Anand Bakshi’s poetry helpeddefine quite a few screen images. The teasing seduction of Mumtaz in the awardwinning “Bindya chamkegi...” became herbrand identity. “Safal hogi teri aradhana…” and a petite young girl is transformed into a single motherstruggling to bring up her son. Dharmendra’s brawny Punjabi sauce that was soobviously intrinsic to his personality was discovered in “Mai jat yamla pagla deewana…”. Though a Punjabi, Anand Bakshi wouldbring out his Punjabi vocabulary only if the situation demanded unlike thestock Bhangra mix that is doled out in every film nowadays.
“He had excellent relationshipswith seniors like DN Madhok, Sahir, Shailendra, whom he considered his gurus.He had great respect for Hasrat Jaipuri too,” says Rakesh Bakshi. Obviously,Anand Bakshi’s people management was a strength too. With the sole exception of Nasir Husain, Bakshi was the lyricist of every major Producer/ Director – J OmPrakash, Shakti Samanta, Dev Anand, Raj Khosla, Manmohan Desai and even the South Indian heavyweights like Devar.
He had also forged inter-personal relationships with two “power players” of the 1970s and 1980s: L-P and RD Burman. “(Yet) he never invited anyone home or took any one out for dinner (as a carrot) to get work. Even the film fraternity people like RD Burman, Kishore Kumar who visited our home did so in the capacity of friends,” remembers Rakesh.
Working in Bollywood demands flexibility of every kind. How would Anand Bakshi feel if any of his songs wereleft out of the final cut of a film? “He was cool, as he believed that the film is the directors’ and producers’ medium, as he was employed by the producer and owed him his loyalty”, says Rakesh.
But Bakshi would not stand the star-nakhras. “Once a star-hero rejected his lyrics. My dad gladly walked out of the project. (Sometimes) he walked away from films, but was able to maintain friendships with those directors and producers,” reveals Rakesh.
Anand Bakshi wrote for fivedecades, watching the windmill of time roll over and over. New actors replaced old ones, his close buddies like Kishore Kumar, Pancham and Laxmikant left forthe heavens even as he watched helplessly. But Anand Bakshi’s gallery of fame keptgathering up successes like Hum, Darr, Lamhe, Mohra, DDLJ and Dil to Pagal Hai, as he kept adjusting his stancewith the changing landscapes of man-woman relationships and the generationalconflicts of the Indian diaspora. And even for a psycho-neurotic anti-hero. Hestayed young and kept his screen heroes and heroines even younger.
Anand Bakshi passed away earlythis century in 2002 on this date. He had been active till 1998, penningHrishikesh Mukherjee’s last film JhootBole Kauwa Kaate.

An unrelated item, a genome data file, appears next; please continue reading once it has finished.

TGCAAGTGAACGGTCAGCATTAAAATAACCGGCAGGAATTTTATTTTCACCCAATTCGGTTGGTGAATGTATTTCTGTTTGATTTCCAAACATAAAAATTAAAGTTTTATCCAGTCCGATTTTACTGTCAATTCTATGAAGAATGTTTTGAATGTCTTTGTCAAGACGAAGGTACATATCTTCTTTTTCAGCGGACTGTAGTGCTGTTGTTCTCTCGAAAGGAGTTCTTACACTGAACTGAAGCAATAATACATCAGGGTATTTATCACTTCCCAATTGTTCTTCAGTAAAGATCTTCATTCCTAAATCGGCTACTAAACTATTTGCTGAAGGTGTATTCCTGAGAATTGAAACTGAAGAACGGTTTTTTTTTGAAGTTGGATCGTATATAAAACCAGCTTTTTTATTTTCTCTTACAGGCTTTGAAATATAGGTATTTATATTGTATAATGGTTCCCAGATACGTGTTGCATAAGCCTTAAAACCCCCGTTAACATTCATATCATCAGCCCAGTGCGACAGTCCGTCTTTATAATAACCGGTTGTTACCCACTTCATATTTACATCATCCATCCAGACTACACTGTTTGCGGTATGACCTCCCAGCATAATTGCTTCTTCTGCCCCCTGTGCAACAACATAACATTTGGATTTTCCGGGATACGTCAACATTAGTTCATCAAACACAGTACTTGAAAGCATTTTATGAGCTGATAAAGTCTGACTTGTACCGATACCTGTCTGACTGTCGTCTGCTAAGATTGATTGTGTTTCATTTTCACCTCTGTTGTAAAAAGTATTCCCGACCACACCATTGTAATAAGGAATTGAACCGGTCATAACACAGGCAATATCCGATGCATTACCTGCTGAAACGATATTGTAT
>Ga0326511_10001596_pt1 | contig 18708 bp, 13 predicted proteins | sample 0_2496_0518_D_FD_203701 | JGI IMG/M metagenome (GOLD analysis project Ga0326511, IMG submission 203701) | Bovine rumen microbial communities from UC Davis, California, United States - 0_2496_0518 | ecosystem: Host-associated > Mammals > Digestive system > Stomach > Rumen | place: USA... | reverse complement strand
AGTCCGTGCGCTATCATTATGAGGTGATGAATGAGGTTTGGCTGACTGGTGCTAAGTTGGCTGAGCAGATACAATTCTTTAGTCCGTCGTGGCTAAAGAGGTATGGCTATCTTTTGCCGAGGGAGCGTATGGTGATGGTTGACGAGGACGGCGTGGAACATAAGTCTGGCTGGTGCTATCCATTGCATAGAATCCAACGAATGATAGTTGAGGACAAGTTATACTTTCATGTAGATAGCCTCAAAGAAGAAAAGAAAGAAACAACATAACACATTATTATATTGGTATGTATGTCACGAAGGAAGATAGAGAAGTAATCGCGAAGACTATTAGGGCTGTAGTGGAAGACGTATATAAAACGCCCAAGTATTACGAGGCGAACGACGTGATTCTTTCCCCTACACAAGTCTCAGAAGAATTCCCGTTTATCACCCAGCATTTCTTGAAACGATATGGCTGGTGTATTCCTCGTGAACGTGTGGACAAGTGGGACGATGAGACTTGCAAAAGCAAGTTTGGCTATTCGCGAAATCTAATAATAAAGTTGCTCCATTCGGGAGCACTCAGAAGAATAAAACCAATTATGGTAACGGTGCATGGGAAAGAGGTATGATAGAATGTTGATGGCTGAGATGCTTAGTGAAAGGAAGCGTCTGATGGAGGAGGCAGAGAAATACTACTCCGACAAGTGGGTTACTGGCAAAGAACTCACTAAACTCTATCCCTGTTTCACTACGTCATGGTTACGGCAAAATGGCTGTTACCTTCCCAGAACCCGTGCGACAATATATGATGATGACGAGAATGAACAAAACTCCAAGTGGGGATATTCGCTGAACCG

Unlike composers, singers and actors, none of the lyricists’ off-springs went on to become lyricists (Sameer, son of Anjaan being the only exception). Opines Rakesh, “Your experiences, your past, makes your present and future. I did not have the experiences my father so I cannot write like him. Sameer’s upbringing included the culture and experiences that lead him to becoming a lyricist.”
Director Subhash Ghai had this tosay about Bakshi’s lyrics in Taal(which Rakesh has included in his biography of his father), “The amazing thing about Anand Bakshi’s lyrics was that - though I loved them when I first heard them during the song sittings, I realized their deeper true value and significance in my screenplay when I would be shooting them, and at that time I often felt he knew my story better than me. What he had written, reflected all that my story had – (and) sometimes (those aspects that) I too had not realized. I miss a lyricist like him.”
The legacy continues to sparklemuch like the Chingari – Anand Bakshi’s personal favourite.
(Anirudha and Balaji, engineers by education and IT consultants by profession, are film addicts who find time to sing, quiz and discuss songs of the 1950s through to the 1980s. They won the National award for “Best Writing on Cinema” for their first book in 2012 :RD Burman, the Man the Music. Their 2nd book : Gaata Rahe Mera Dil, won the inaugural “Excellence in Writing” award at the Jio MAMI film festival in 2015.)
(This article is from The Quint’s archives and was first published on March 30, 2016. It is now being republished to mark Anand Bakshi’s birth anniversary.)
(The Quint is available on Telegram. For handpicked stories every day, subscribe to us on Telegram)
Subscribe To Our Daily Newsletter And Get News Delivered Straight To Your Inbox.